Prof. Coyne has written something similar to this several times in his essays. Yet the things he lists (with the possible exception of the arcane branches of philosophy) are all things that a human can encounter and understand without special training. Literature, for instance, requires only the ability to read; art, the ability to see; and music, the ability to hear. No one needs a professor with a PhD to explain to him or her how art and literature work: we already know because we can read and see and hear and have the emotional responses to ‘prove’ to us that ‘something important just happened’ because of art.

    What ‘humanities professors’ can do for their students is thus pretty much limited to guiding them to those texts and objects of art that seem (to the professors) to have the greatest artistic (and perhaps socio-political value)–a value, I must add, that does not appear to be amenable to objectification. Thus, in effect, I have nothing to teach Prof. Coyne and other scientists that they aren’t already capable of knowing on their own.

    Now, on the other hand, I as a ‘humanities professor’ cannot ‘read’ mathematics; so if I wish to learn science I need remedial work in a non-natural language, and I need specialist teachers to teach it to me. But even if I never reach fluency in mathematics (and at my age that’s very likely), I still require lots of second-hand knowledge of science, since science
    provides the best (most rational) account of what is the case with the universe and Homo

    What this suggests to me is that the humanities ought to learn more about science, and do so before we are forced out of business; while science has merely to encounter art and literature and music as all humans do, and may freely bypass the humanities classroom on the way to the lab.

    • Diana MacPherson
      Posted September 25, 2013 at 7:30 am | Permalink

      I figured I’d read a comment like this:

      Literature, for instance, requires only the ability to read; art, the ability to see; and music, the ability to hear. No one needs a professor with a PhD to explain to him or her how art and literature work: we already know because we can read and see and hear and have the emotional responses to ‘prove’ to us that ‘something important just happened’ because of art.

      and it is why I feel increasingly disheartened with this whole “scientism” debate which when people read Pinker becomes a bit of a tempest in a teapot and you get these odd responses from Gutter et. al. which inevitably lead to these conclusions because these repliers seem to sort of suck.

      When you study in the Humanities, you aren’t just reading a pile of books or looking at a bunch of art. You are actually analyzing. I’ve said this in posts elsewhere in response to these “Gutter-esque” replies that the job of Humanities professors are not to appreciate the aesthetics of art or enjoy reading a bunch of fiction or teach people how to write poetry but to analyze the art, literature etc. from a sociological, historical perspective. They are also charged with teaching what one would call rhetoric – learning to argue effectively, write quickly and well in an organized fashion and in essence to think critically. Anything you say, must be backed up with evidence. It is not anything goes. In essence, it is the belief of many professors (in my experience) that they will prepare you for a world that is in transition – that if you come out with critical thinking and communication skills as well as literacy, you will be able to adapt in the world as well as keep it honest because you can usually see bullshit pretty fast with the critical thinking skills you have acquired.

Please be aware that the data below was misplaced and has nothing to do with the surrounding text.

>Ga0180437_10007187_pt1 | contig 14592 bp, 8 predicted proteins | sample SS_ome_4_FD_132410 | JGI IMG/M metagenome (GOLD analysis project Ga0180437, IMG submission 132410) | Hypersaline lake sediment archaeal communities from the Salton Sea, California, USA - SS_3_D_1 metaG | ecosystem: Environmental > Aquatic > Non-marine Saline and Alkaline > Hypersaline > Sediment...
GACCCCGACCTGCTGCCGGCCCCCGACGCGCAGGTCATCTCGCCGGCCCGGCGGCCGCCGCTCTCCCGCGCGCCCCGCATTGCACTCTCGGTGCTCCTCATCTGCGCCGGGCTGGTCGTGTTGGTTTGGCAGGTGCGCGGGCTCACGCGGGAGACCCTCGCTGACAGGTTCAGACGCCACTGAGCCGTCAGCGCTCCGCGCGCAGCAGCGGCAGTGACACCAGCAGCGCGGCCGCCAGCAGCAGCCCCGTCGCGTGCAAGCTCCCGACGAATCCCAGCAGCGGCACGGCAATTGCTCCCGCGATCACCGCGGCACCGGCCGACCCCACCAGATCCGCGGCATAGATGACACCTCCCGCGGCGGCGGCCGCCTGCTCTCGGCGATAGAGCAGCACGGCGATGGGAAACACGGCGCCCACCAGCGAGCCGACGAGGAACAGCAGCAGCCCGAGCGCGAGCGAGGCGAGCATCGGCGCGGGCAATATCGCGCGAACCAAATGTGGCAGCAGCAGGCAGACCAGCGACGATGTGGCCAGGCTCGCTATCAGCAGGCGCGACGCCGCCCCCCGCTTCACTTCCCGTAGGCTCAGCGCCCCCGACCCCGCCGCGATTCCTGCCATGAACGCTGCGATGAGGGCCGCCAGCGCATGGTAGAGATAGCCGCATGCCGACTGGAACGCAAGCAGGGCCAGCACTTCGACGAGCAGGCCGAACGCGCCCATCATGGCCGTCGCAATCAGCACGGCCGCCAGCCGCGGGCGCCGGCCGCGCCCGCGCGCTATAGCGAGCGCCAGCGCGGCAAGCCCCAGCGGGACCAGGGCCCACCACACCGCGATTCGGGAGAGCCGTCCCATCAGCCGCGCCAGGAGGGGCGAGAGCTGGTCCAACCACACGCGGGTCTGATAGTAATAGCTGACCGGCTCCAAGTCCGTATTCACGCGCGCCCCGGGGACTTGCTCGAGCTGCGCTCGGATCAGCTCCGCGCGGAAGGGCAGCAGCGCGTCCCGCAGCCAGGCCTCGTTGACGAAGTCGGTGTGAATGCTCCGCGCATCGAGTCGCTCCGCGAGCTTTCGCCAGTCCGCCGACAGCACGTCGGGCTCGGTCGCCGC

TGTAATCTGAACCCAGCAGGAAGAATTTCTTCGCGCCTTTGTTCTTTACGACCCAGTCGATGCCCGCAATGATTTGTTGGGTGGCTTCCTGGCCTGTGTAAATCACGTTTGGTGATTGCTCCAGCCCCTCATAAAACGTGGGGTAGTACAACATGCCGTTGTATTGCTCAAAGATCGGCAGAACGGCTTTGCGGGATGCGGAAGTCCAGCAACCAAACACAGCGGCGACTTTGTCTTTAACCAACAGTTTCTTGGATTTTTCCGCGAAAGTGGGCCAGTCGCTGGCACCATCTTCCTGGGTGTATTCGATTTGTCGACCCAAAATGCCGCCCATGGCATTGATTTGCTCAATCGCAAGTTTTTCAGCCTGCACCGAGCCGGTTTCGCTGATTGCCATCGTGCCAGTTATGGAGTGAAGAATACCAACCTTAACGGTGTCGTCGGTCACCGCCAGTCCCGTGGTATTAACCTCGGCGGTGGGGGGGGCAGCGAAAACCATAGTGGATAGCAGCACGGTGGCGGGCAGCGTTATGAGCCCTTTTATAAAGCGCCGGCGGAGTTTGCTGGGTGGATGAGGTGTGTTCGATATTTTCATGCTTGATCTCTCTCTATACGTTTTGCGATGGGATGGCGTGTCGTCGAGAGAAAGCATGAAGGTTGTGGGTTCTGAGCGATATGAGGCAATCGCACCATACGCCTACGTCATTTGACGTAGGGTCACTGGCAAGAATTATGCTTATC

I think it is also important to note that many science writers we are exposed to are what I’d call outliers. They are very good communicators and writers in addition to being (for the most part) outstanding and successful scientists. Don’t take this as the norm. There are thousands of science graduates who struggle with communication at this level (which is fine, their work doesn’t require it and they have skills elsewhere) just as there are thousands of humanities graduates that can’t do math. Those same math sucky grads probably exceed at language and are fluent in many, however.

      What bothers me is (as I’ve said as a response further up) there is a lack of fundamental knowledge about art, literature, history from the science side and lack of fundamental science knowledge from the humanities side. I love science so I made sure to educate myself. I think the same can be said for Jerry who made sure he understood literature, etc. This type of stuff needs to be formalized somewhat.

      • Torbjörn Larsson, OM
        Posted September 25, 2013 at 8:08 am | Permalink

        When Jerry pointed us to Dane Dennett’s latest Edge article, I commented that I found this old article by Brockman informative. It relates the disappearing historical background of scientific illiterate “intellectuals”: